Human genome project is an international research program, the largest of its kind, mainly focusing on understanding and mapping of all the genes of Homo sapiens. The project was originally meant to last 15 years but was completed in 13 years, it officially started in 1990 and ended in April 2003, it marked the . The Department of Energy and James D. Watson from the National Institutes of Health was the heads of the project and later in 1993 Francis Collins. It acquired help from other countries such as Japan and England and others from Europe. 'The only institution in England has contributed more than one-third of the sequence, this was the biggest contribution by any single institution' http://news.bbc.co.uk/1/hi/sci/tech/2940601.stm. This was a great moment for England, who at first signed on to only contribute 0ne-sixth of the sequence.
In the year 2000, Bill Clinton the then president of the USA and Tony Blair the then Prime Minister of England announced the rough draft of the human genome, which was published in February 2001.
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A genome is the full set of genetics instructions inside the DNA of a human.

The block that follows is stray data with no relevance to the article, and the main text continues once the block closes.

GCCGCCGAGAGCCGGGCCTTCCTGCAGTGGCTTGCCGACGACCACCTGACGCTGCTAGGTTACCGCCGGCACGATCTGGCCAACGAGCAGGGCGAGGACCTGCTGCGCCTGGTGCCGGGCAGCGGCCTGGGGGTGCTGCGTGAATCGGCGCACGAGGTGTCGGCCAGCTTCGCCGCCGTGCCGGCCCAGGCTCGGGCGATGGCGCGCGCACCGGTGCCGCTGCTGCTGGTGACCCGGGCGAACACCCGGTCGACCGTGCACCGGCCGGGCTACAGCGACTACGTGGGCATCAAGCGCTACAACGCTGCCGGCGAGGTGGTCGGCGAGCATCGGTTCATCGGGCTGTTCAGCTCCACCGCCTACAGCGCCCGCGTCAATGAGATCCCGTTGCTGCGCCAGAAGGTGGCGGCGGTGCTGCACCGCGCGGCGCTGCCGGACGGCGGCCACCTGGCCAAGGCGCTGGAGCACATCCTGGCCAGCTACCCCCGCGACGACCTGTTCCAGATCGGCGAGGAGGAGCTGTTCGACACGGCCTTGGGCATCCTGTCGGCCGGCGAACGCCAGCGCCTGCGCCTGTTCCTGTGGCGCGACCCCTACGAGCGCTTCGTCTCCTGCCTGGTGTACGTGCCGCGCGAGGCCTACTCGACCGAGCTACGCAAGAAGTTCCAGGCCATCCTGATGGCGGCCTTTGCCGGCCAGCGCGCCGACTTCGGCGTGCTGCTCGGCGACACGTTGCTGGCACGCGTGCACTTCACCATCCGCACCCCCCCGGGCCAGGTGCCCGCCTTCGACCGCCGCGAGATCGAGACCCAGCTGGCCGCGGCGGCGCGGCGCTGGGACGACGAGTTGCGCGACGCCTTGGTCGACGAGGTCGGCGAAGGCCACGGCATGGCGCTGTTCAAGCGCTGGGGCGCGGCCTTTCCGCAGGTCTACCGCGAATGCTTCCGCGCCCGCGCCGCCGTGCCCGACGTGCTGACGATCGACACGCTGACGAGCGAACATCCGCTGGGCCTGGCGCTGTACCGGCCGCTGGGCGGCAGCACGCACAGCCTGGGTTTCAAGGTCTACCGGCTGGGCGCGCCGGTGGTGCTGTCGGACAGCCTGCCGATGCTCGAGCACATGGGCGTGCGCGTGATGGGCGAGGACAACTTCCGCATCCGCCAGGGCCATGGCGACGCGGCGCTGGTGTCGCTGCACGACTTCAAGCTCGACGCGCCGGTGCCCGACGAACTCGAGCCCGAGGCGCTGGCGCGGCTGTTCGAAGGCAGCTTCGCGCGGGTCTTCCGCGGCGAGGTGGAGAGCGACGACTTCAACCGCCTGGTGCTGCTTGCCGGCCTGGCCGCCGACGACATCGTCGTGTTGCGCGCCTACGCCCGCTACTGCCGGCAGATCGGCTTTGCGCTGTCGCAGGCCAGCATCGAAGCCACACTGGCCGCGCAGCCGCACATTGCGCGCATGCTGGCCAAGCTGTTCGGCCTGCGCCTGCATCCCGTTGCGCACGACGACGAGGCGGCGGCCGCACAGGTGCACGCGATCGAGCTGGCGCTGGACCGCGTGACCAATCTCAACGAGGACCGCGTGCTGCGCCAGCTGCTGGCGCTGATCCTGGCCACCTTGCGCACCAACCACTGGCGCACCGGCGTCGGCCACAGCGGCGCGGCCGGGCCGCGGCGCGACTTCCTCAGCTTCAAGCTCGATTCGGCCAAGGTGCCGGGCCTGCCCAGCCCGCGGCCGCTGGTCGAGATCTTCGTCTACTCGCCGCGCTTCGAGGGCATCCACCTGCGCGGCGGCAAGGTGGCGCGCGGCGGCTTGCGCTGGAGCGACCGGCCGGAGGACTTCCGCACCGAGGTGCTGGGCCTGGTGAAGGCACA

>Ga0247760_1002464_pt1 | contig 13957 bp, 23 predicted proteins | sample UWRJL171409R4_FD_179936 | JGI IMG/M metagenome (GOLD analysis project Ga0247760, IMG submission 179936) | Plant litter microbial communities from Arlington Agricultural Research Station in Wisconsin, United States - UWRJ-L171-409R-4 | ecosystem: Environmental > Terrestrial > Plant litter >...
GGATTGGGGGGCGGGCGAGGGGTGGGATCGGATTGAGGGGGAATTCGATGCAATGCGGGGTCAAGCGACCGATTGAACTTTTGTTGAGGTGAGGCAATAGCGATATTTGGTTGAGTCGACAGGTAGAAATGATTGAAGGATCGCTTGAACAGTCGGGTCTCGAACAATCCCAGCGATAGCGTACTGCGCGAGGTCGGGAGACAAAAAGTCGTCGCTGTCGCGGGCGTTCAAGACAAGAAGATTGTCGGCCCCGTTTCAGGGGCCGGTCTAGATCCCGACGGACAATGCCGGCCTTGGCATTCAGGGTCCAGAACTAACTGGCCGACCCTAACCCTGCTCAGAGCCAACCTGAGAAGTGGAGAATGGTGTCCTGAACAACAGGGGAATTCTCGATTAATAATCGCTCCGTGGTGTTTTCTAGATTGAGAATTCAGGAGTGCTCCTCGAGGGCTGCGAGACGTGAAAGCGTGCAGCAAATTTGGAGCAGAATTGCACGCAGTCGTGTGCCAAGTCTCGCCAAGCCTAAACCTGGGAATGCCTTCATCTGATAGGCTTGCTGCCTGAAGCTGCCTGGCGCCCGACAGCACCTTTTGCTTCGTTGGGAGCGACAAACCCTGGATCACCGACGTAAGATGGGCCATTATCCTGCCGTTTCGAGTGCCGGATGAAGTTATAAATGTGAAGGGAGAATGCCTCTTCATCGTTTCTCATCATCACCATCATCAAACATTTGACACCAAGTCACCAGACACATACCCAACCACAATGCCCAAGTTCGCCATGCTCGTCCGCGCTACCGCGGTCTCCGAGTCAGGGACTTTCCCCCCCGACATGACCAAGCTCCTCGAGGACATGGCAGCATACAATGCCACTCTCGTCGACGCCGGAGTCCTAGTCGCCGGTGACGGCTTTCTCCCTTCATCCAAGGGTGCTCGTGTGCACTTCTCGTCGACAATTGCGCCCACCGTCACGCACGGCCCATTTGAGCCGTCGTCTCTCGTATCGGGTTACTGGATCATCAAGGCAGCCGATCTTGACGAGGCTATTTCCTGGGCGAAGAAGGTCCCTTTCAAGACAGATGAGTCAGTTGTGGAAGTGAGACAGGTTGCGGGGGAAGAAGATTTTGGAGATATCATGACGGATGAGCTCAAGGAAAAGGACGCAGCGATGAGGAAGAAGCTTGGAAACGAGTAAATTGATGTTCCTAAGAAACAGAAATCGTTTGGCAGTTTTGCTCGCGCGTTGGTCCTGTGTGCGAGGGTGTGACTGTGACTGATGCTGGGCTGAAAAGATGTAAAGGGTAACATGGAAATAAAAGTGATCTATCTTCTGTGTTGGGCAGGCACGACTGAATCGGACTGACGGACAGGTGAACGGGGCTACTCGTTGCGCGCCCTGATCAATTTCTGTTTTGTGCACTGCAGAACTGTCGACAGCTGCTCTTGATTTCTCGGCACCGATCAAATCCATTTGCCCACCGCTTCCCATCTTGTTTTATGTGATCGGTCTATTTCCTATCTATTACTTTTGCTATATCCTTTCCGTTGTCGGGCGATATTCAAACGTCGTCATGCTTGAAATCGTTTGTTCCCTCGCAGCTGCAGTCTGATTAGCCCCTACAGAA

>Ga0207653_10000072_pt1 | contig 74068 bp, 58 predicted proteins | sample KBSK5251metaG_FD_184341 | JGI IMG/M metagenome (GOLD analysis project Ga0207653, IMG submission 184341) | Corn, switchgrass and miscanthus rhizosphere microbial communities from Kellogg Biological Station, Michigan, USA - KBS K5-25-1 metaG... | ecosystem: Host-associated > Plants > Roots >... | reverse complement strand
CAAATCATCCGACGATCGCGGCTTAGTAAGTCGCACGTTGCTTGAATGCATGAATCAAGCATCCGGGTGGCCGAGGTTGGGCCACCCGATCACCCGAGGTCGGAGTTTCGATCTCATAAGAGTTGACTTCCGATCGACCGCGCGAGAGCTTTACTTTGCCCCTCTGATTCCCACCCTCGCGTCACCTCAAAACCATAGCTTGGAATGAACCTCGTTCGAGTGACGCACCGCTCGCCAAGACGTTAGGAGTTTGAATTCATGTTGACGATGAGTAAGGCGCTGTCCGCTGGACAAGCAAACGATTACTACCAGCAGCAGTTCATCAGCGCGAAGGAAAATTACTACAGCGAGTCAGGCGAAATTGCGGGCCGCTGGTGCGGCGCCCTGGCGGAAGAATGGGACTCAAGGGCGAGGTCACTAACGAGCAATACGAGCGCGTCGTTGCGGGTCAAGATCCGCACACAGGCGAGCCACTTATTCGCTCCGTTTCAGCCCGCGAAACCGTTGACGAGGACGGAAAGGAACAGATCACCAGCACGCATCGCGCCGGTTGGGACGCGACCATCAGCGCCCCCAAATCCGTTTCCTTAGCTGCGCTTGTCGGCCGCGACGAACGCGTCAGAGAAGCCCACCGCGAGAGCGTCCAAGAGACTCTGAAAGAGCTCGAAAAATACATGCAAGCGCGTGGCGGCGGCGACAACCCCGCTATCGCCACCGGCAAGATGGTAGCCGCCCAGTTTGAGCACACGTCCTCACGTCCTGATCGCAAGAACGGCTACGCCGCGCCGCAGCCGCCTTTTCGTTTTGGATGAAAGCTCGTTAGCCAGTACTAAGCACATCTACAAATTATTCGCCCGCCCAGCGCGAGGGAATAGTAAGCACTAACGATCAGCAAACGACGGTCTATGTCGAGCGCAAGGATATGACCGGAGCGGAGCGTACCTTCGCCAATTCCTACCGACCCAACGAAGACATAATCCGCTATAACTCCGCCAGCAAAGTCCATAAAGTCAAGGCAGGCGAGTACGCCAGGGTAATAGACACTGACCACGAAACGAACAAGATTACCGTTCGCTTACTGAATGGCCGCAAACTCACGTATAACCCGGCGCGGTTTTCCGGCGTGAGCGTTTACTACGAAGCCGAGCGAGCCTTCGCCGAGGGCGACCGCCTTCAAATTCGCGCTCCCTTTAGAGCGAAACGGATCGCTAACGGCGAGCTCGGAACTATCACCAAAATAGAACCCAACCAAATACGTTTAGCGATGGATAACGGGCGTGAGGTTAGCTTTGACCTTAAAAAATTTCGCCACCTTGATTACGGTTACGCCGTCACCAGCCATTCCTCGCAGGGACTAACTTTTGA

A cells nucleus holds 23 pairs of chromosomes, 1 pair of those chromosomes will determine your sex, the other 22 chromosomes can be found in both sexes. Every chromosome contains a super coiled strand of DNA, The DNA's double helix contains 4 building blocks or they are known as nucleotide bases the abbreviations for these are A for adenine, T thymine, G guanine, C cytosine,
They specifically pair up, A always pairs with T and G always pairs with C. The DNA contains thousands of genes the information that code for protein, every human has approximately 3 000 000 000 of these base pairs
The researchers of the HGP (human genome project) set out goals to determine the sequence of the 3 000 000 000 base pairs and identify all the 75 000 genes in the human DNA.
However, the researchers found that a human only has about approximately 20 000-25 000 genes about the same as mice. Reading these bases would not make sense to many people, so annotations would be very useful so that future scientist know what gene they are looking at or for and their uses as almost 50% of found genes are still not annotated and their functions are not know.
DNA contains the genetic instruction that is copied by the mRNA (messenger ribonucleic acid) this is taken outside to the cytoplasm.